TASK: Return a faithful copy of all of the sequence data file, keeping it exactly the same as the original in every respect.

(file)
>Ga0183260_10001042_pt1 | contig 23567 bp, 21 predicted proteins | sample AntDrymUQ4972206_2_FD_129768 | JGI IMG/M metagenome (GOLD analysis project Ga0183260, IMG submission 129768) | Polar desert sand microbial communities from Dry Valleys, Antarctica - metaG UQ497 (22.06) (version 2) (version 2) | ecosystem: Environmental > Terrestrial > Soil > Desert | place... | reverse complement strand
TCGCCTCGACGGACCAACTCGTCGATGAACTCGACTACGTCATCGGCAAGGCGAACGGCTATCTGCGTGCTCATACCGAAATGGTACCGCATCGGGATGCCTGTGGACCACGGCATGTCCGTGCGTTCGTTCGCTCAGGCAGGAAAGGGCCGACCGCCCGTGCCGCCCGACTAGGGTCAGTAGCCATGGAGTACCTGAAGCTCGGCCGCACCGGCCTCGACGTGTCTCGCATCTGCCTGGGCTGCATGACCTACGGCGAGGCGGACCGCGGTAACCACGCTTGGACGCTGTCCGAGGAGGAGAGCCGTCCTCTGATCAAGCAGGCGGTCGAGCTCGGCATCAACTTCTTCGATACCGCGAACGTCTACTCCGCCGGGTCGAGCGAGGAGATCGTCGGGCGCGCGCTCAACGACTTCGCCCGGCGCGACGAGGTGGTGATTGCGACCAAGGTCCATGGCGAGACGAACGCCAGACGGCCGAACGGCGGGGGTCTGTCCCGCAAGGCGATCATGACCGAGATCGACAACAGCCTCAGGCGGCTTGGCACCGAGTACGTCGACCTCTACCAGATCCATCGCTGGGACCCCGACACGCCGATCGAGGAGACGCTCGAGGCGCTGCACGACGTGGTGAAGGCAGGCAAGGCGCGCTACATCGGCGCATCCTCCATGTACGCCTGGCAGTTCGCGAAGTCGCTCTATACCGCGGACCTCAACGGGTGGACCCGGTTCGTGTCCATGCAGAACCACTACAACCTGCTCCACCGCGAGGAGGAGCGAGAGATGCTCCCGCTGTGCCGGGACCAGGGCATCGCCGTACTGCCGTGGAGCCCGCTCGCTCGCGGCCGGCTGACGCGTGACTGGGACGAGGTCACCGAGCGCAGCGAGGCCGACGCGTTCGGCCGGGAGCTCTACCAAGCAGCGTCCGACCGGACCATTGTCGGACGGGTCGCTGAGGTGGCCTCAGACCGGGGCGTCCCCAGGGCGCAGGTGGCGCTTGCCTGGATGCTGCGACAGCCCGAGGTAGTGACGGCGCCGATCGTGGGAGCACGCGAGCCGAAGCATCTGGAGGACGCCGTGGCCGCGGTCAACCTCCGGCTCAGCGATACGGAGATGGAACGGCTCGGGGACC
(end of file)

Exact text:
>Ga0183260_10001042_pt1 | contig 23567 bp, 21 predicted proteins | sample AntDrymUQ4972206_2_FD_129768 | JGI IMG/M metagenome (GOLD analysis project Ga0183260, IMG submission 129768) | Polar desert sand microbial communities from Dry Valleys, Antarctica - metaG UQ497 (22.06) (version 2) (version 2) | ecosystem: Environmental > Terrestrial > Soil > Desert | place... | reverse complement strand
TCGCCTCGACGGACCAACTCGTCGATGAACTCGACTACGTCATCGGCAAGGCGAACGGCTATCTGCGTGCTCATACCGAAATGGTACCGCATCGGGATGCCTGTGGACCACGGCATGTCCGTGCGTTCGTTCGCTCAGGCAGGAAAGGGCCGACCGCCCGTGCCGCCCGACTAGGGTCAGTAGCCATGGAGTACCTGAAGCTCGGCCGCACCGGCCTCGACGTGTCTCGCATCTGCCTGGGCTGCATGACCTACGGCGAGGCGGACCGCGGTAACCACGCTTGGACGCTGTCCGAGGAGGAGAGCCGTCCTCTGATCAAGCAGGCGGTCGAGCTCGGCATCAACTTCTTCGATACCGCGAACGTCTACTCCGCCGGGTCGAGCGAGGAGATCGTCGGGCGCGCGCTCAACGACTTCGCCCGGCGCGACGAGGTGGTGATTGCGACCAAGGTCCATGGCGAGACGAACGCCAGACGGCCGAACGGCGGGGGTCTGTCCCGCAAGGCGATCATGACCGAGATCGACAACAGCCTCAGGCGGCTTGGCACCGAGTACGTCGACCTCTACCAGATCCATCGCTGGGACCCCGACACGCCGATCGAGGAGACGCTCGAGGCGCTGCACGACGTGGTGAAGGCAGGCAAGGCGCGCTACATCGGCGCATCCTCCATGTACGCCTGGCAGTTCGCGAAGTCGCTCTATACCGCGGACCTCAACGGGTGGACCCGGTTCGTGTCCATGCAGAACCACTACAACCTGCTCCACCGCGAGGAGGAGCGAGAGATGCTCCCGCTGTGCCGGGACCAGGGCATCGCCGTACTGCCGTGGAGCCCGCTCGCTCGCGGCCGGCTGACGCGTGACTGGGACGAGGTCACCGAGCGCAGCGAGGCCGACGCGTTCGGCCGGGAGCTCTACCAAGCAGCGTCCGACCGGACCATTGTCGGACGGGTCGCTGAGGTGGCCTCAGACCGGGGCGTCCCCAGGGCGCAGGTGGCGCTTGCCTGGATGCTGCGACAGCCCGAGGTAGTGACGGCGCCGATCGTGGGAGCACGCGAGCCGAAGCATCTGGAGGACGCCGTGGCCGCGGTCAACCTCCGGCTCAGCGATACGGAGATGGAACGGCTCGGGGACC